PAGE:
The Fritillaries Have Finished Flowering

The fritillaries have finished flowering for this year. The hay crop will soon grow and will be full of wild flowers. Conditions on the meadow are now quite wet and muddy after the recent rain. River levels have also risen in recent days.

We are running a Practical Scything and Meadow Management Course on Saturday 10th July 2021. The course will be on North Meadow and will be run by Richard Brown, Chairman of the Scything Association of Britain and Ireland.

This is a  unique opportunity to learn to scythe on one of the UK’s best lowland hay meadows and is suitable for anyone wishing to keep their garden or wildflower area in check through to those managing a larger area of meadow for conservation. 

Learn how to use, sharpen and maintain a scythe.  Find out about timing the hay cut and making hay.  There will be plenty of mowing practice to develop your technique under instruction. 

If you are interested in this course we have a few places left and you can find out more here.

The Fritillaries are Just Past Peak Flowering

Update from Natural England

The fritillaries are now just passing their peak, but there are still plenty to see on all marked routes – the further you walk up the meadow the more you will see without leaving the path.

Please continue to stick to paths marked with posts – whilst you may think you are being careful there are far more non-flowering individuals which look like grass that are easily trampled. Dogs also trample, and disturb ground nesting birds so please keep them on a short lead.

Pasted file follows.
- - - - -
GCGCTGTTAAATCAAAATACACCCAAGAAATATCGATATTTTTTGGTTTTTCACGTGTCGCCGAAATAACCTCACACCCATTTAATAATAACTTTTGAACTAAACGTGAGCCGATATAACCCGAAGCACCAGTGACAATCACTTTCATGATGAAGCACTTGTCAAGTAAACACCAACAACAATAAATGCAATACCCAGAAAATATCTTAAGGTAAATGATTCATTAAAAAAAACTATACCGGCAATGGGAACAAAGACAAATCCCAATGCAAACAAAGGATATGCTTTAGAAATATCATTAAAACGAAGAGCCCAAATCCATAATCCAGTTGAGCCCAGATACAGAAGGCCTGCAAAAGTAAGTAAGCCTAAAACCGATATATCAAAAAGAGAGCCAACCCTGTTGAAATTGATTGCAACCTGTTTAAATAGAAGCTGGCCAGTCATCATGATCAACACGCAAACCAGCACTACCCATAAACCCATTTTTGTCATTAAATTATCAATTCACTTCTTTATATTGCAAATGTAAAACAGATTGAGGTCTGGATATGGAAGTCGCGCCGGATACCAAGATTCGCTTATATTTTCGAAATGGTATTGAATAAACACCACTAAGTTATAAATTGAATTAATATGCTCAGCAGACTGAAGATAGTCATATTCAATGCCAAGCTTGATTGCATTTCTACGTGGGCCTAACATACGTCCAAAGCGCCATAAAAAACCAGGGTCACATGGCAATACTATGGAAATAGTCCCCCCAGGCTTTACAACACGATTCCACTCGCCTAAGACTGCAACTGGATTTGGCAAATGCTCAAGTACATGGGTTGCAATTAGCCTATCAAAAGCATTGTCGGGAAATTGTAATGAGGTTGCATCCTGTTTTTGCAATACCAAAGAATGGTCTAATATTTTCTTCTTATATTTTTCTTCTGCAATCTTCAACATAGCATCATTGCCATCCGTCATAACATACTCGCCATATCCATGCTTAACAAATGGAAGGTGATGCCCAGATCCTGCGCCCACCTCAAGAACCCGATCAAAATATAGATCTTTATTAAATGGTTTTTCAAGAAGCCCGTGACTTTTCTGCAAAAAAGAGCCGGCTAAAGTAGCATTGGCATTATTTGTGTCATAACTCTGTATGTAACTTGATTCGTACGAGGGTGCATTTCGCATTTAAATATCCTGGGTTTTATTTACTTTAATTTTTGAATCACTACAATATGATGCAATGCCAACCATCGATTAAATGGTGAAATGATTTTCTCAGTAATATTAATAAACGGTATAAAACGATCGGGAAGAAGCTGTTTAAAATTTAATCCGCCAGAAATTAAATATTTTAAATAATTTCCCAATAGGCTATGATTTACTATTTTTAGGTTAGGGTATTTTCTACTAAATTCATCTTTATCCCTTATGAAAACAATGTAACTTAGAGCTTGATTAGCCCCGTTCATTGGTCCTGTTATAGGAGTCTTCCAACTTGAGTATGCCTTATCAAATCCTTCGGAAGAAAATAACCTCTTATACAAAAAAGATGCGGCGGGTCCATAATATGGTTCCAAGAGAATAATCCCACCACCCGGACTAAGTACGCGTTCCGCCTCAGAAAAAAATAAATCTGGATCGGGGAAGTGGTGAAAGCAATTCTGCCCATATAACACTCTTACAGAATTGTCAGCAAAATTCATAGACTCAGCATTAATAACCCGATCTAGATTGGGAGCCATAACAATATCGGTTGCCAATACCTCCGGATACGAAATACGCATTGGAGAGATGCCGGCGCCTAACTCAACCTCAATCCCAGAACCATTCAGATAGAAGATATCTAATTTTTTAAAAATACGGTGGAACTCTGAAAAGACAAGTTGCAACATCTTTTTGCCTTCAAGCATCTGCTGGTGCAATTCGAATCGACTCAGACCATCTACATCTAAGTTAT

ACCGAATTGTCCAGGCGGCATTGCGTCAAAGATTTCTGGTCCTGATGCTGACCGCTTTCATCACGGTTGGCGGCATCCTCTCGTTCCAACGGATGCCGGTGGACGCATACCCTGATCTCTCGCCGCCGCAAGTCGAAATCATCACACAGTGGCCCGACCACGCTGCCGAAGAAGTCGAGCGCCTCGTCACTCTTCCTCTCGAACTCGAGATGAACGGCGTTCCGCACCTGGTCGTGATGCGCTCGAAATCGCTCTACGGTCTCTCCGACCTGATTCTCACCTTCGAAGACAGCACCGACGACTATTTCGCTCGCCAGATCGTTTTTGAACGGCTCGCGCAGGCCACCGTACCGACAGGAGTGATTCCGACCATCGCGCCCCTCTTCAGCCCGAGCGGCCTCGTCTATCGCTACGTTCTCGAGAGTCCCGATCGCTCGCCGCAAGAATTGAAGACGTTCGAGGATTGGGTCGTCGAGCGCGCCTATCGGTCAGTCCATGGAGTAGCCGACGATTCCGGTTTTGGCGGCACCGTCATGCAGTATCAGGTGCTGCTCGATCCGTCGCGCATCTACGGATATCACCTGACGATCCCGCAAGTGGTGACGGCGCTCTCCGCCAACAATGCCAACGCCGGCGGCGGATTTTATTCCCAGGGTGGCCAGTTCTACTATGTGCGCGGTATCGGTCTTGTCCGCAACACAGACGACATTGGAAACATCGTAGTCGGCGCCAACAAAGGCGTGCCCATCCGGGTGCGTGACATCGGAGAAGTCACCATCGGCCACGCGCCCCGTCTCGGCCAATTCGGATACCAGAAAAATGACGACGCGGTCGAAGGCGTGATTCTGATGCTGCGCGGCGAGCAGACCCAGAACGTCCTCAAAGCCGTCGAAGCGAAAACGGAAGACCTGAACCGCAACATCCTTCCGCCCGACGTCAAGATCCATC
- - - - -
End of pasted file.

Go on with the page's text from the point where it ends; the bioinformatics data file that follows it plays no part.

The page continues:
TOP TIP – bring binoculars, this will enable you to see the true extent of the flowers further out in the meadow.

We have placed a whiteboard at the entrance to the meadow giving up to date information on the best areas to see flowers.

Enjoy your visit!!

Charlotte Taggart
Natural England Reserve Manager
Email: charlotte.targett@naturalengland.org.uk Continue reading “The Fritillaries are Just Past Peak Flowering”

The Fritillaries Are Now Flowering

The fritillaries are now flowering although they are still not at their peak as they have been held back by the cool weather.

Cricklade Bloomers are not able to run the Fritillary Tea Rooms this year but they will be selling cakes, plants and books in the courtyard next to the Thames Hall during the weekends on 17/18 April and 24/25 April.  They will be there from 11.00am to 4.00pm. Continue reading “The Fritillaries Are Now Flowering”

Winter Flooding Recedes

North Meadow from main entrance

The winter flooding has started to recede but the site is still extremely muddy and slippery under foot. Natural England are asking people to stay off the site for now whilst the remainder of the water dries up.

The first Snake’s Head Fritillary shoots were spotted at the beginning of March. We are hoping they will have a good year this year and put on their stunning display in April. Continue reading “Winter Flooding Recedes”

North Meadow in Flood

North Meadow is in full flood this week. The National Nature Reserve is part of the floodplain for the River Thames and River Churn. Floodplains take the excess water when river levels are high and can extend over a wide area. It is quite normal for the floodplain to be inundated during the winter months and is one of the features which creates this species rich for lowland hay meadow habitat. Continue reading “North Meadow in Flood”

Conservation Grazing Vital for Biodiversity

Conservation grazing is about to start on North Meadow National Nature Reserve . Grazing with cattle following the hay cut is of vital importance to maintain biodiversity. North Meadow is a species rich lowland hay meadow habitat which is now very rare in the UK. The Joint Nature Conservation Committee (JNCC) estimate that less than 1500 ha of this habitat remain in the UK today. Continue reading “Conservation Grazing Vital for Biodiversity”